Human Services Newsletter

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Thoughts From The Director: May Edition, 2020

                       “The Best of Us….”

In times like these we learn a lot about ourselves and others.  Some of what we learn is disheartening, and reminds us that the “rugged individualism” often thought of as the bedrock of our Americanism isn’t always what is needed when the focus is on what is best for all of us, not just for some. On the other hand, many of us have come to understand that being a unique individual doesn’t preclude ongoing, albeit painful, sacrifice for the greater good.

New Jersey has been living with social distancing for almost 6 weeks as we go to press.  I’ve been incredibly impressed with the dedication, creativity and fortitude exhibited by our human services family.  The efforts being made daily by our human service affiliated local non-profit organizations (to say nothing of our 10 County HS Divisions) are inspiring.  Methods of working have been reinvented, staff (particularly our group home worker compadres as well as our Board of Social Service and Richard Hall employees) have bravely stepped up to continue to care for their clients- sometimes in person - even at a time when adequate PPE was a day-to-day question (fortunately this has improved somewhat in the last 2 weeks). 

It can be difficult to fathom the sometimes overtly anti-science and dangerously undercutting messages encouraging “liberation,” as though the intention of our Governors (with our New Jersey Governor at the fore) is to repress the public and move us towards some dystopian vision of “deep state” control.  While such sweeping orders should perhaps always be viewed with initial skepticism, when they are data driven, clearly designed to protect the public from a level of viral spread that would do permanent damage to thousands (more) of our citizens, observance and sustaining follow through are critical. Timing matters, particular closure choices can be debated (public parks, for example, reopening with some restrictions as we publish) and there is no “one right answer.”  Are there consequences for following the science?  There are, just as there are consequences for (in this writer’s opinion) getting a late start on mitigation and containment and overtly competitive quests for PPE that pit government entities against each other.  The concerns about a prolonged period of “staying at home” are legitimate.  In addition to the economic free fall (which punishes our least well-off residents more than any others) there have been, we believe, increases in domestic violence and child abuse, as already pressured and stressed partners and parents become even more so.  Everything is magnified, so almost every “pre-existing condition” is ratcheted up: health vulnerabilities, struggles with substance use, anxiety, depression and other mental health challenges, family and marital conflict, etc.  We will not come out of this COVID-19 tunnel unscathed.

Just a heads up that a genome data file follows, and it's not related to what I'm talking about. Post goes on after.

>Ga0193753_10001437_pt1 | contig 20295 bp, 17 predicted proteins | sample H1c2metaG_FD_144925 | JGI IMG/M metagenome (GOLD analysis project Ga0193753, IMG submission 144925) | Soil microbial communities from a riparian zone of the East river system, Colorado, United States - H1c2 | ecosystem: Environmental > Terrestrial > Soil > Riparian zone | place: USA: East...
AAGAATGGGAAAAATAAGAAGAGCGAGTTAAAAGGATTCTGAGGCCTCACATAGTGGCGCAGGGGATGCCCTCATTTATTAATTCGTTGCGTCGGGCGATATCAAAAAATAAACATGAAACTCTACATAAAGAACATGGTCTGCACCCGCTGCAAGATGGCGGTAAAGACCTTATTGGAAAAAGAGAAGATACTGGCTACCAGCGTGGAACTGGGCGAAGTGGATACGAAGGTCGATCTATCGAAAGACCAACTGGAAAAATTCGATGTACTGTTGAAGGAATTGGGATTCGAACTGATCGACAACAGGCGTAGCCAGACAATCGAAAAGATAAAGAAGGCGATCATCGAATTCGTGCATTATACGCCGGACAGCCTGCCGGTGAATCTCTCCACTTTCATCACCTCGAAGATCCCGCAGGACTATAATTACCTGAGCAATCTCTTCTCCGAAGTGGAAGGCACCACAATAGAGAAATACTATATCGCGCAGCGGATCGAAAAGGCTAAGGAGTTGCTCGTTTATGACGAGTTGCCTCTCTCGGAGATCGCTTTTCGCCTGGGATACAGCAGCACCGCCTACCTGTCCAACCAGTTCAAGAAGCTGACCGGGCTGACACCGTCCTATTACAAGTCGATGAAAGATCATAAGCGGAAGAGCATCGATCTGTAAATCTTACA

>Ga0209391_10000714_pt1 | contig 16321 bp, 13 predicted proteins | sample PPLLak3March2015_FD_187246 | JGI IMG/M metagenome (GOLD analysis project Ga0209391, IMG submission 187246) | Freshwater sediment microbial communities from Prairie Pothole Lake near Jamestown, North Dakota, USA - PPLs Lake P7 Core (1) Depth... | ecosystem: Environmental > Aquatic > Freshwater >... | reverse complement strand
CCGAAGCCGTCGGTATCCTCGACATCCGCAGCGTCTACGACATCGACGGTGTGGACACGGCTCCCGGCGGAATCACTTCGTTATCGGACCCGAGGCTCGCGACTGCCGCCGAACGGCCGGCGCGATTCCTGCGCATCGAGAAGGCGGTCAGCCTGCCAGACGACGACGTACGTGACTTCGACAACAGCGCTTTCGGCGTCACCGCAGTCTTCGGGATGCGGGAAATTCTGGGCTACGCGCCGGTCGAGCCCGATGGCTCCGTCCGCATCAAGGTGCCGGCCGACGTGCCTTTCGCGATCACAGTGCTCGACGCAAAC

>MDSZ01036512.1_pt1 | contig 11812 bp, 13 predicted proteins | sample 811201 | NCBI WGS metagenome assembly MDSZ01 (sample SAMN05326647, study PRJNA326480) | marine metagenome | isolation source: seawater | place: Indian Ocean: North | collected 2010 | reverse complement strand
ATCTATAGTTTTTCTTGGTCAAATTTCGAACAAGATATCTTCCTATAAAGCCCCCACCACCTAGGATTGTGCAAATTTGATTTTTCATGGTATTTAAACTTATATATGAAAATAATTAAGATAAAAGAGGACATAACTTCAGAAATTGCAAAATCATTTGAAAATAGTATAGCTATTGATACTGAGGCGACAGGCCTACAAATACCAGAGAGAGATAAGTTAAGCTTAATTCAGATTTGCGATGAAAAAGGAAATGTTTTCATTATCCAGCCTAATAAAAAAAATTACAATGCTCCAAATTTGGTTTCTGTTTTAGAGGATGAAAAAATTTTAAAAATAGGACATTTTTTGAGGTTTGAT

And yet…stories of hope and inspiration abound.  I have heard and seen wonderful things happen in this month of April. Many members of our Somerset County community have bonded together to get food to those who need it, connect frustrated and anxious residents with services, and network, brainstorm and collaborate.  With the possible exceptions of our Department of Health and OEM staff, members of our Human Services Department and our affiliated community non-profits have extended themselves in ways that are the very definition of dedication.

There is something qualitatively different, especially in the helping professions, about being able to look someone directly in the eye, unseparated by a video screen.  We all are eager for those days to return and, if we guard against prematurity, they will.  Our delivery system just isn’t the same without human beings, in a shared space, connecting with each other.  I don’t know about you all, but I promise not to complain about “too many meetings” when we eventually return to whatever will be our “new normal.”

As I said at the outset- in times like these we learn a lot about each other.  I admire what I’ve learned about the folks who work in human services. 

To a brighter day!

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